When the macaroon have coloured nicely, remove them from the oven and place the baking sheet directly onto a cooking rack. This is important because the residual heat will continue to cook the bottoms, and allow the macaroons to firm up. After 10 minutes, peel your macaroons away from the baking sheet and allow to cool completely on a wire rack.
Whilst you could stop at this point, I think no macaroon is complete without some chocolate decoration. Not only does it make it look so much more inviting, a good dark chocolate really complements the muted sweetness of the coconut. Milk chocolate will also work well, if you prefer.
As the macaroons will be stored at room temperature, you really should temper your chocolate. You could simply melt it, but it will be a little soft and dull when it sets. If you’re not upset by the possibility of getting chocolate all over your fingers when you eat these, you could probably just melt it. I won’t tell anyone, I promise.
For a detailed explanation of how to temper chocolate, check out my Homemade Easter Egg recipe.
Another good possibility is to melt 200g of dark chocolate with 40g of coconut oil. Mixing the chocolate with oil will give it a soft set, but it will be shiny, at least!
So, once your chocolate is ready to use, I like to dip the bottoms. Not only does this give you a good amount of the chocolate, it makes the bottoms of the macaroons perfectly smooth and shiny once they have set, and also covers up any unevenness of colour that is common around the base.
As you dip, trying to keep the level even up the sides. Scrape off the excess chocolate from the bottom with an angled spatula, or the back of a knife, and then place carefully onto some baking parchment to set.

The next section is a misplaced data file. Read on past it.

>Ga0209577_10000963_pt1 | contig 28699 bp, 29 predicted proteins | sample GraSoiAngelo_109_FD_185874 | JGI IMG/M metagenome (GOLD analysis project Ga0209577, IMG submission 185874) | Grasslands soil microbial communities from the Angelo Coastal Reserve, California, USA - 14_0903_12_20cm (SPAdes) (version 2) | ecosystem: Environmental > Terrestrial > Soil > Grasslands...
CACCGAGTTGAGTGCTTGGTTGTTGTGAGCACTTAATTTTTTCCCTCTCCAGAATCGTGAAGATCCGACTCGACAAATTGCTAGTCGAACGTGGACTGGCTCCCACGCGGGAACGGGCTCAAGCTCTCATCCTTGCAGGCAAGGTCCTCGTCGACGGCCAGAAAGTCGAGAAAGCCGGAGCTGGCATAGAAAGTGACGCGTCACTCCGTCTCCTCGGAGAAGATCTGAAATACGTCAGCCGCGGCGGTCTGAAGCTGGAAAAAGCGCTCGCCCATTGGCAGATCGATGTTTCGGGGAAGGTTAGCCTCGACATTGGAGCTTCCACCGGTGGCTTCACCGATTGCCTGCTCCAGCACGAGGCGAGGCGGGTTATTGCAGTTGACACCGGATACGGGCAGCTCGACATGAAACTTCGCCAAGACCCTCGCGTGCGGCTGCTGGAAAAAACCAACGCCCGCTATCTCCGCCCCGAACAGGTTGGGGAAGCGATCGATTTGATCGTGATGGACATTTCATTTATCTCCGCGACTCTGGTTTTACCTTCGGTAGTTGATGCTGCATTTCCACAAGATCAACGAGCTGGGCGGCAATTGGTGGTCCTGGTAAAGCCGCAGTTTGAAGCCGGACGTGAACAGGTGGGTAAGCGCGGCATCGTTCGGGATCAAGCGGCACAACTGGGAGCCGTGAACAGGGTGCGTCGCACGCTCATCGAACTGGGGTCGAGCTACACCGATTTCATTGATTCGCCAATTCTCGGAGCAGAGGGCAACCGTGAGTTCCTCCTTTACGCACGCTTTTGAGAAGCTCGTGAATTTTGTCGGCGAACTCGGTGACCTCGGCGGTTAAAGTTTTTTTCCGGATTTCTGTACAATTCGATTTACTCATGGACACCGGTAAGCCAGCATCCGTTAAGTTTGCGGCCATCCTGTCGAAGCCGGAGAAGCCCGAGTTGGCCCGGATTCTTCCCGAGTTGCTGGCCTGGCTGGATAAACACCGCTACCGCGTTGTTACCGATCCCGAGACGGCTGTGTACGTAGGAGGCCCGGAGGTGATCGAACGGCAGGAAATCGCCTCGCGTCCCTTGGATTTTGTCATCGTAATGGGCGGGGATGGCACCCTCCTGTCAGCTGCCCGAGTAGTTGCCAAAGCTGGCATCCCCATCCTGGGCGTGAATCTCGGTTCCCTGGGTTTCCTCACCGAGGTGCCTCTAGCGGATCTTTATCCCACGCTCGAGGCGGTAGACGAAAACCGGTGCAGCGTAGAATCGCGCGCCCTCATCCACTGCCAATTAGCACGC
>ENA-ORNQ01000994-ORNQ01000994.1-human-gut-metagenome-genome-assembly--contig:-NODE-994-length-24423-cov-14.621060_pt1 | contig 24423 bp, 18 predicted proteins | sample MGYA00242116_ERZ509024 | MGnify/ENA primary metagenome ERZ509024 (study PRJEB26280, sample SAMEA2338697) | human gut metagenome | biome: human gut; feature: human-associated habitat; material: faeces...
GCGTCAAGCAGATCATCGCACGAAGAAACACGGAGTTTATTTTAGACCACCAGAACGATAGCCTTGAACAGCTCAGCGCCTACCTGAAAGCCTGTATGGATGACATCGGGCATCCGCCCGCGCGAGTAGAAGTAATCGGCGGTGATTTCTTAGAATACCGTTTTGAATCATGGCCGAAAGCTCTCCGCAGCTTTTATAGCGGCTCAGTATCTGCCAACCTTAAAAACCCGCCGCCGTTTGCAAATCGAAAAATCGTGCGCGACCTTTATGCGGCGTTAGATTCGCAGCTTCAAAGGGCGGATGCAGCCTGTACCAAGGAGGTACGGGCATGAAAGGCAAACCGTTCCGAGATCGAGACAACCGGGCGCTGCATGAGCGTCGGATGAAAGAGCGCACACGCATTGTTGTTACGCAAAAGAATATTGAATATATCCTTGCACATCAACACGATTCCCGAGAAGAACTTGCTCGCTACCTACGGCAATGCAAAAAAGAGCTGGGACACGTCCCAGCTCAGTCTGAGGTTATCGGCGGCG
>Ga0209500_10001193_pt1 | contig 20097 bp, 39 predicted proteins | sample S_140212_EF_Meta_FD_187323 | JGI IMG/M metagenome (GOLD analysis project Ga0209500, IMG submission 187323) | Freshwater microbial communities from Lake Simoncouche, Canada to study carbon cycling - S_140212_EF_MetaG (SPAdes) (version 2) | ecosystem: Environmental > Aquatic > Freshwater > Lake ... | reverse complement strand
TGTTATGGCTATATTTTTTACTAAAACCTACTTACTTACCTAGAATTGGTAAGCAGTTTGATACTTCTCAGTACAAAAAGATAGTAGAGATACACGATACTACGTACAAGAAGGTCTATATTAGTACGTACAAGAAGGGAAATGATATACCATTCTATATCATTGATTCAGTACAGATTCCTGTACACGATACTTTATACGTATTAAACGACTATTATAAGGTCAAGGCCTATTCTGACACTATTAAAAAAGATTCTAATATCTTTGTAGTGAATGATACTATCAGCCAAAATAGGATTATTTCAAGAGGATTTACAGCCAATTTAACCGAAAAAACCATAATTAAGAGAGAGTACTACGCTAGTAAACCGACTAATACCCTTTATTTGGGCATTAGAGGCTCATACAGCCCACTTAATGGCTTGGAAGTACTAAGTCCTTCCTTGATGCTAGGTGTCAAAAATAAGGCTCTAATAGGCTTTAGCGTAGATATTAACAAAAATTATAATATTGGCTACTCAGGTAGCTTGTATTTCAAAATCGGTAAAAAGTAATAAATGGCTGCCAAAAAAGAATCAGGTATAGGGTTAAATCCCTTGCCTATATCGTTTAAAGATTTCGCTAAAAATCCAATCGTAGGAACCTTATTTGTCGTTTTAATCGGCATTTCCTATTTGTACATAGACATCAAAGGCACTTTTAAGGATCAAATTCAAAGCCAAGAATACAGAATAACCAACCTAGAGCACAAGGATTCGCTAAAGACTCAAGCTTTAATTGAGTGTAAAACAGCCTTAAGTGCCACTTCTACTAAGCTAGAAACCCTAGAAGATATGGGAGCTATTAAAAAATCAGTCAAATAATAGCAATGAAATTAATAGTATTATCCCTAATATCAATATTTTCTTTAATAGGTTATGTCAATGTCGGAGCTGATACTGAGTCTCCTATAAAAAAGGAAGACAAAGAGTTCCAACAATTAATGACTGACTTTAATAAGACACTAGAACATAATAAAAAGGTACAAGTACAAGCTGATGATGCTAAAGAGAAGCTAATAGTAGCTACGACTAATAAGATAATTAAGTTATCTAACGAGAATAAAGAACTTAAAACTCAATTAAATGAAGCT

I also like to drizzle some chocolate across the tops as well. I find that using a piping bag is easier if you are trying to get a consistent look, but you could just as easily drizzle it from a spoon.
And that’s it!
Once the chocolate has set up, simply peel away from the baking parchment, and store in an airtight container at room temperature.
I particularly enjoy these macaroons with a hot cup of coffee. Here’s a picture of me pretending I’m only going to eat one:
The very best thing about these macaroons is that despite not being sickly sweet, my kids actually love them! And with the nutritionally dense coconut, and the protein in the egg whites… they’re practically healthy! Well, maybe I wouldn’t go that far, but they’re certainly better than some of the other stuff I’ve fed them over the years.
So there it is – a classic coconut macaroon; Your grandmother would be proud!
There, I did it – I wrote a whole blog post.
I’m exhausted, please send help.
Actually, I’m fine. I’ll just eat a few more of these.
4 egg whites, at room temperature
200g castor sugar
Pinch of salt
1 tsp vanilla extract
60g plain flour, sifted
150g desiccated coconut
200g dark chocolate
Over a bain-marie, whisk together the egg whites, sugar, and salt. Heat the mixture through it is smooth and creamy.
Remove from the heat and add the vanilla, flour and coconut. Cover and refrigerate for 2 hours, or until firm.
Preheat the oven to 165c (150c fan) and line two baking sheets with parchment.
Scoop small mounds of the chilled mixture on the lined baking sheets, leaving a good amount of room to let the heat circulate. Bake for 15-20 minutes, or until golden brown.
Remove from the oven and place the baking sheets directly onto a cooling rack. Allow to cool on the baking sheets for 10 minutes, before cooling completely on a wire rack.
Temper the dark chocolate, and decorate macaroons as desired.